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    Intel cuts funding for NUC mini PC business

    Intel announced to its partners and officially confirmed the termination of direct funding for the Next Unit of Compute (NUC) project, which is a series of mini-PCs. This follows the company’s decision to divest its server business and sell it to Taiwan’s MiTAC.

    Intel first introduced the NUC project in 2012 with a 10 x 10 x 5 cm mini PC. Over time, larger models have been added to the range, including options with Intel Xeon processors and the option of installing a separate graphics card. However, this led to an unusual market situation where Intel competed with its own OEM partners, similar to its actions in the server business. Despite this, Intel partners quickly adapted, and the company’s products were no longer unique.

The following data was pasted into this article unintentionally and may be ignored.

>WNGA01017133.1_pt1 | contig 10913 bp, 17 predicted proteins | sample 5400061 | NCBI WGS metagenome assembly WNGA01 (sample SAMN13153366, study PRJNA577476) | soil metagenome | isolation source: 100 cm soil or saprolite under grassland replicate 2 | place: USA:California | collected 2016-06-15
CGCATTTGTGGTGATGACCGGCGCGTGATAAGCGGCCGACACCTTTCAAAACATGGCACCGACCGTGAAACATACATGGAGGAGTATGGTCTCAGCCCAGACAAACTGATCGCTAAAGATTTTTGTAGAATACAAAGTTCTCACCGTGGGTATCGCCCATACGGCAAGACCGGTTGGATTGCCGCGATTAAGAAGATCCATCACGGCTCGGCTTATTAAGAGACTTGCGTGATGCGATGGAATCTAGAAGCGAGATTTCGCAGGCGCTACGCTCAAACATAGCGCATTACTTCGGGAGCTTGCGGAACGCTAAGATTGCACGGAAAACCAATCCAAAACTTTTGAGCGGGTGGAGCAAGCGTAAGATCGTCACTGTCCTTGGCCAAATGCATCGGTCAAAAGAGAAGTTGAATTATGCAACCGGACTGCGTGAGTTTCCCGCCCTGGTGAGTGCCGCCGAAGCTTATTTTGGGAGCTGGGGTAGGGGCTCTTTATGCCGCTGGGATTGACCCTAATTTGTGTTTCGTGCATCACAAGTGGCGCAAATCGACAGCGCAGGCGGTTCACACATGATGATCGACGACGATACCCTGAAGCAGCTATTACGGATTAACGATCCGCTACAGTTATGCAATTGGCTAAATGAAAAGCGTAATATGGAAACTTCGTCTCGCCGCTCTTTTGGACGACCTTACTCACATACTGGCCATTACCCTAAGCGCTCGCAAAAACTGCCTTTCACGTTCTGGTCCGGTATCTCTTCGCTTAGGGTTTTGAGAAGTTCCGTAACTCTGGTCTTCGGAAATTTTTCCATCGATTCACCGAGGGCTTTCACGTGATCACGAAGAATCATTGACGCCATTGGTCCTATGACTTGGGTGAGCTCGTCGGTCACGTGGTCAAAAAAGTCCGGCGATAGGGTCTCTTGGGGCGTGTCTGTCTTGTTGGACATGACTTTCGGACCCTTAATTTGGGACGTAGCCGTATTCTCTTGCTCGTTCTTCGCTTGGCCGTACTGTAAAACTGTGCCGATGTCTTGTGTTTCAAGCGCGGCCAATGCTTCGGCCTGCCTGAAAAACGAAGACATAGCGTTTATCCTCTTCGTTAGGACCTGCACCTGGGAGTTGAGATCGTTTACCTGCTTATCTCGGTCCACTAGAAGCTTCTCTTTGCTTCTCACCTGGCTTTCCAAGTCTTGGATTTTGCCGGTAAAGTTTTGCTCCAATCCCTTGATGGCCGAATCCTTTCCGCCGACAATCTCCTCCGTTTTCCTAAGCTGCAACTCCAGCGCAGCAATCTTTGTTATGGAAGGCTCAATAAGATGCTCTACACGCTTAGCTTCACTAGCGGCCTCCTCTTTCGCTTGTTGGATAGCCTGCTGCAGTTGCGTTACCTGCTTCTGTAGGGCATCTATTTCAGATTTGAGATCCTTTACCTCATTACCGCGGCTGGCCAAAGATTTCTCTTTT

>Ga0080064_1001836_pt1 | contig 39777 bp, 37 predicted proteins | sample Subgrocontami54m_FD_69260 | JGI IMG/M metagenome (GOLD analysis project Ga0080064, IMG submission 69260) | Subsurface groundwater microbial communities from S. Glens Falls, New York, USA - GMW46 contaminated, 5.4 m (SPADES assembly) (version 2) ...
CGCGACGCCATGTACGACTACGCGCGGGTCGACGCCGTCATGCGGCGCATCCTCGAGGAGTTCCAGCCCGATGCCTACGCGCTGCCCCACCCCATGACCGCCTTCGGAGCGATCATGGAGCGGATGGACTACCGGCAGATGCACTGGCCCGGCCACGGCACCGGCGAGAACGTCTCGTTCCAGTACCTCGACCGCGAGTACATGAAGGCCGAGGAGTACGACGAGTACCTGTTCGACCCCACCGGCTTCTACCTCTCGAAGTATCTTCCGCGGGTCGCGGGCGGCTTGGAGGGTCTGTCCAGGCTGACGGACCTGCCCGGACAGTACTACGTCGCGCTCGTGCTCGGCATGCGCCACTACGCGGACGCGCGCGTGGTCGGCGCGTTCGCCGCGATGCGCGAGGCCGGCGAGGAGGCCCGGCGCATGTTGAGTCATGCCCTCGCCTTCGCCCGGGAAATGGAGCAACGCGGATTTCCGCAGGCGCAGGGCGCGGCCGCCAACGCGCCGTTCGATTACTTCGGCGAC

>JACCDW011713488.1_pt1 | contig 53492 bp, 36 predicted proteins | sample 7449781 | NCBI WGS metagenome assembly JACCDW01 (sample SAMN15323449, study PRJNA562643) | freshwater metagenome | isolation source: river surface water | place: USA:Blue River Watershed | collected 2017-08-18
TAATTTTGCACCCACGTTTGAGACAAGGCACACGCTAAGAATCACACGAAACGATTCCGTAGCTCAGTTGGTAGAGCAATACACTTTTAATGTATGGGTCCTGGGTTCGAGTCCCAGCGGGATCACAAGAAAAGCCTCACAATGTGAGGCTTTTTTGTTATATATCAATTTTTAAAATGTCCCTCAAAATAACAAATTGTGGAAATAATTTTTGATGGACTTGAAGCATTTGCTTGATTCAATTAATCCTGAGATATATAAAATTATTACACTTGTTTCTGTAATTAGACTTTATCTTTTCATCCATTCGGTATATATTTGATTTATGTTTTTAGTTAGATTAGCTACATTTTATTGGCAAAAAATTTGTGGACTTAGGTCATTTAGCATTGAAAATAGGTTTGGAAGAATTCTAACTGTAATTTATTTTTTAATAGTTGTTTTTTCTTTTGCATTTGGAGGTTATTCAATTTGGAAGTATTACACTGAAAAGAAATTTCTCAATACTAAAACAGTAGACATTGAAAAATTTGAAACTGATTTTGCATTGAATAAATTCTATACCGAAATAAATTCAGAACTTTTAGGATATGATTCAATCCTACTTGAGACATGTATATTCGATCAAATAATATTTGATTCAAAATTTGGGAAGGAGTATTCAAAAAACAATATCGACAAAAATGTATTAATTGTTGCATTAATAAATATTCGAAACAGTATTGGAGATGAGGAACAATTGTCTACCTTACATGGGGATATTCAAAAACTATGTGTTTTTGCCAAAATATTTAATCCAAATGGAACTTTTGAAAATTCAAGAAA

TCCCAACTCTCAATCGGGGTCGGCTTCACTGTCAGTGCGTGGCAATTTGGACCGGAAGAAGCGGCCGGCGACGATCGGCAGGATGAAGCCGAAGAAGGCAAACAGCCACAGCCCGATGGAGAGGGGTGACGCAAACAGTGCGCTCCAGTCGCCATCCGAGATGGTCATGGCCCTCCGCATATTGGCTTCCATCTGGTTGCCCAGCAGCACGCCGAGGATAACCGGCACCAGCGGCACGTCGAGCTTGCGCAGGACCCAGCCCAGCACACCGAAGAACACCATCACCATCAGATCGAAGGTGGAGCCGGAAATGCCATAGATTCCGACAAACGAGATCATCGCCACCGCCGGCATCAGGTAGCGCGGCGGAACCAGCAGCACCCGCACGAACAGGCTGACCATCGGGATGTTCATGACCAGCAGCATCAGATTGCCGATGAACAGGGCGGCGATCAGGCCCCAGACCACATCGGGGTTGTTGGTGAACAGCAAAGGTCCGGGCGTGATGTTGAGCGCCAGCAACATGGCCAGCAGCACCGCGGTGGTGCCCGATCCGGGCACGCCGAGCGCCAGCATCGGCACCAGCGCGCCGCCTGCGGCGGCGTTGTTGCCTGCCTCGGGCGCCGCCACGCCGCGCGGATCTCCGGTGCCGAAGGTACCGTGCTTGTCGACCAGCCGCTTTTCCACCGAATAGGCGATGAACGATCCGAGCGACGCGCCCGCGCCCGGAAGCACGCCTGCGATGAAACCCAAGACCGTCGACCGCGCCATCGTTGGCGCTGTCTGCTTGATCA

In a recent letter to partners, Intel stated:

    “Intel has decided to stop direct investment in the Next Unit of Compute (NUC) product line.” Although the NUC project will continue to exist, it will be developed by the company’s partners. ASRock is already making NUC motherboards.

    In response to a ServeTheHome resource request, Intel explained:

    “We have decided to stop directly funding the Next Unit of Compute (NUC) business and change our approach to helping partners continue to innovate and grow in the NUC space. This decision will not affect the rest of the Intel Client Computing Group (CCG) or Network and Edge Computing (NEX). In addition, we are working with our partners and customers to ensure a smooth transition and meet all ongoing commitments, including continued support for existing NUC products in the market.”

    Over the past five years, the American giant has curtailed a number of its side lines opened in the past decade. So, the business for the production of solid state memory and drives under the Optane brand was sold, and the business for the production of modems was also sold from notable projects. The buyer of the latter was Apple, which at the same time abandoned Intel processors in its devices in favor of a processor of its own design. Also this year, the company announced that it is moving to a contract manufacturing model for its products, similar to AMD and other microelectronics manufacturers. The contractor will most likely be TSMC.

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